Re: [TLS] Verifying X.509 Certificate Chains out of order

Martin Rex <Martin.Rex@sap.com> Tue, 07 October 2008 10:49 UTC

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From: Martin Rex <Martin.Rex@sap.com>
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To: pgut001@cs.auckland.ac.nz (Peter Gutmann)
Date: Tue, 7 Oct 2008 12:49:03 +0200 (MEST)
In-Reply-To: <E1Kn3EI-0008Id-Cc@wintermute01.cs.auckland.ac.nz> from "Peter Gutmann" at Oct 7, 8 04:27:22 pm
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Subject: Re: [TLS] Verifying X.509 Certificate Chains out of order
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Peter Gutmann wrote:
> 
> Martin Rex <Martin.Rex@sap.com>; writes:
> 
> >Looking at the official protocol spec, the possibility to send an empty list
> >of certificate_authorities in the CertificateRequest message was introduced
> >as a purely optional feature with TLS v1.1. It was _NOT_ previously allowed
> >to send an empty list in the SSL v3 and TLS v1.0 specifications!
> 
> Yes it is.  The minimum length 3 can be used to encode a zero-length ASN.1
> SEQUENCE (using BER encoding), there's nothing there that says it has to
> contain anything.  I've been sending this in my certRequest for, oh, about 10
> years now without running into any problems.
> 
> (Having said that, since client certs are so rarely used if there were
> problems it's unlikely you'd ever see them, but in any case it's worked fine
> so far).

The problems aren't that obvious, because hardly anyone has been
using client certificates so far.   We've been using SSL client certs
for Single Sign-On with WebBrowsers for 8 years and 10k+ users, and
we've run into various interop problems with many implementations.

The semantics for an empty list were not defined in SSLv3 and TLSv1.0,
so there's nothing in the spec that says an empty list is allowed.
So the behaviour is at best "implementation defined", but it is definitely
not standardized.

> 
> >I think it is a pretty dumb engineering decision to create an implementation
> >of SSL/TLS where it is possible to configure the Server to request a client
> >Certificate and NO MEANS to configure the list of certificate_authorities for
> >the ClientRequest message
> 
> Why?

Blindly relying on a feature that is at best "implementation defined"
is pretty much always a dumb engineering decision.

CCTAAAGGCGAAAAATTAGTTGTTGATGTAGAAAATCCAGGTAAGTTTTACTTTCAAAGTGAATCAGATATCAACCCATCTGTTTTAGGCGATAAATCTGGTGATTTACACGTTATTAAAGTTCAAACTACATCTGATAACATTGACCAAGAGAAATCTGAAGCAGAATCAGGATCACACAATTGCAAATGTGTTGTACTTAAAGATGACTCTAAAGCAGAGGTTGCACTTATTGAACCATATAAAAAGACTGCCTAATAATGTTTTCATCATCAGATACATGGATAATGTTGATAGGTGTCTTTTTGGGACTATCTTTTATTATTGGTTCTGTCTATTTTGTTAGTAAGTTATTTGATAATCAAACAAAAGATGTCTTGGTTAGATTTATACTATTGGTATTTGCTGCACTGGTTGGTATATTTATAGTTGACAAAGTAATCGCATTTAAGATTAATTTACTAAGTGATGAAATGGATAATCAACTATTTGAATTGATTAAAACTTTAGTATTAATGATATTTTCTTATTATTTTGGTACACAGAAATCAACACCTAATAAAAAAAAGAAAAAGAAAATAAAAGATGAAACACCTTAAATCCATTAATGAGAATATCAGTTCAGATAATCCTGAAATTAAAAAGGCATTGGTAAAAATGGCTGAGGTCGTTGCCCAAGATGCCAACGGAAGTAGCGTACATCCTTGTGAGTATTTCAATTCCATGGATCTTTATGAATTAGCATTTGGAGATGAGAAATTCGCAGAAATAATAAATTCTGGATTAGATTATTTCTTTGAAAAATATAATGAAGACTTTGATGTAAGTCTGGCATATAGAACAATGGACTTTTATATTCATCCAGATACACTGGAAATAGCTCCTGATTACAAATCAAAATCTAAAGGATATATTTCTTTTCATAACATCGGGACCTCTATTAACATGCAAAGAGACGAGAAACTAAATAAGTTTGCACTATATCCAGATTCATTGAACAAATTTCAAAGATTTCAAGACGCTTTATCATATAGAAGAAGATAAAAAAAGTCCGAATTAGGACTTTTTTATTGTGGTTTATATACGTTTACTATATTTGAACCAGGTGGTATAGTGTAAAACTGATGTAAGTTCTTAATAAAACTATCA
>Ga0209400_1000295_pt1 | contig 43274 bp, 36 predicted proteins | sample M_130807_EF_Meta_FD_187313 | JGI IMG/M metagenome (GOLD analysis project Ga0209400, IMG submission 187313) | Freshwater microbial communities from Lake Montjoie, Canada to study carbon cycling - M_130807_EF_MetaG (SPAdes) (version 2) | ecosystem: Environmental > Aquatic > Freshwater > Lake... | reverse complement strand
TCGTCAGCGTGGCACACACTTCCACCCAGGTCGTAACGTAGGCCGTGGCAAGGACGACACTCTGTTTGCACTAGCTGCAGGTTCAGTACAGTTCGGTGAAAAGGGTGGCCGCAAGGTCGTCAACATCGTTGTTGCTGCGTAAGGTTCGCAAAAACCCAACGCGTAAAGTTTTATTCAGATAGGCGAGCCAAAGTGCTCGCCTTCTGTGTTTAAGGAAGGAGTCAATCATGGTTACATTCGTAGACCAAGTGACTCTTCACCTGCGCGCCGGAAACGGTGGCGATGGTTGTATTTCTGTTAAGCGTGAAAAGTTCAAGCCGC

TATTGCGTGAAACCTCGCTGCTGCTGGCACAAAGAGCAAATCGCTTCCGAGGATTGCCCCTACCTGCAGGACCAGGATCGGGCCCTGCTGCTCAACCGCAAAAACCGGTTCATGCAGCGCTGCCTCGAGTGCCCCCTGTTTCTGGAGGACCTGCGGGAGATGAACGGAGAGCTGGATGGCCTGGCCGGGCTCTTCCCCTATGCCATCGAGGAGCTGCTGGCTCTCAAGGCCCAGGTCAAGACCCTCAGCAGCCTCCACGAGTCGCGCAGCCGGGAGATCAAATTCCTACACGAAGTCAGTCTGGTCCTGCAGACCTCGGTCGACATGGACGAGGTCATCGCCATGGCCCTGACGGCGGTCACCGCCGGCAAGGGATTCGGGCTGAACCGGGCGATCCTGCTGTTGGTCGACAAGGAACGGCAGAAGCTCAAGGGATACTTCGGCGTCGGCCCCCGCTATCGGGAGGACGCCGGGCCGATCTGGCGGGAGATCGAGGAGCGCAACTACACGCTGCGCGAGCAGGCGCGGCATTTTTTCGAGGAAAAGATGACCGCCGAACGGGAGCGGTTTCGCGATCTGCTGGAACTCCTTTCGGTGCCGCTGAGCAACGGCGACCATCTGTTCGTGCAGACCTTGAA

> The reason I never bothered to implement this is because I can't see any
> use for it, if a server asks for a cert from the client then the client will
> either use whatever cert it has for that server or respond "no-cert".  Even in
> the unlikely situation that the client has multiple certs all intended for SSL
> client auth (most users have zero certs for SSL client auth), unless every one
> of them is specially chosen to be from a different CA then specifying the CA
> name will have the same effect as specifying no CA name.

The situation that you describe as "unlikely" is the situation that is
going to be the norm when SSL client certs start getting used in a
serious fashion.

Lets try to explain the behaviour of a server not sending
a certificate_authorities list for common people:                
                                                                   
You walk up to a restaurant for a dinner.  The guard at the door   
tells you that you need a membership card in order to enter and    
hands you a form to fill in and prove your membership    however he
refuses to tell you which membership he will consider acceptable.  
Actually    he promises you that if you happen to pick one that    
is not acceptable, he will send you away with a painful kick in    
the butt.                                                          


Look at X509 certificates as you look at credit cards, customer cards,
membership cards and all the other plastic that populates your wallet.
There is never going to be just one, because each issuer want to retain
his very own authority to revoke his card -- and that should not interfere
with the validity of any of the other cards.

In the Web-Browser scenario, where the SSL protocol was born, that
kind of use and the availability of multiple SSL client cert has
been a design feature from the beginning.


Another serious problem of the "server sends nothing" approach is
that it requires the client to blindly perform an expensive public key
operation and this may incur the overhead/incovenience of prompting
the user to insert a hardware token and/or enter a PIN to authorize
a private key operation -- which can be entirely avoided if the
server announces what CAs it trusts and there is no match to
the credentials available to the client.


-Martin


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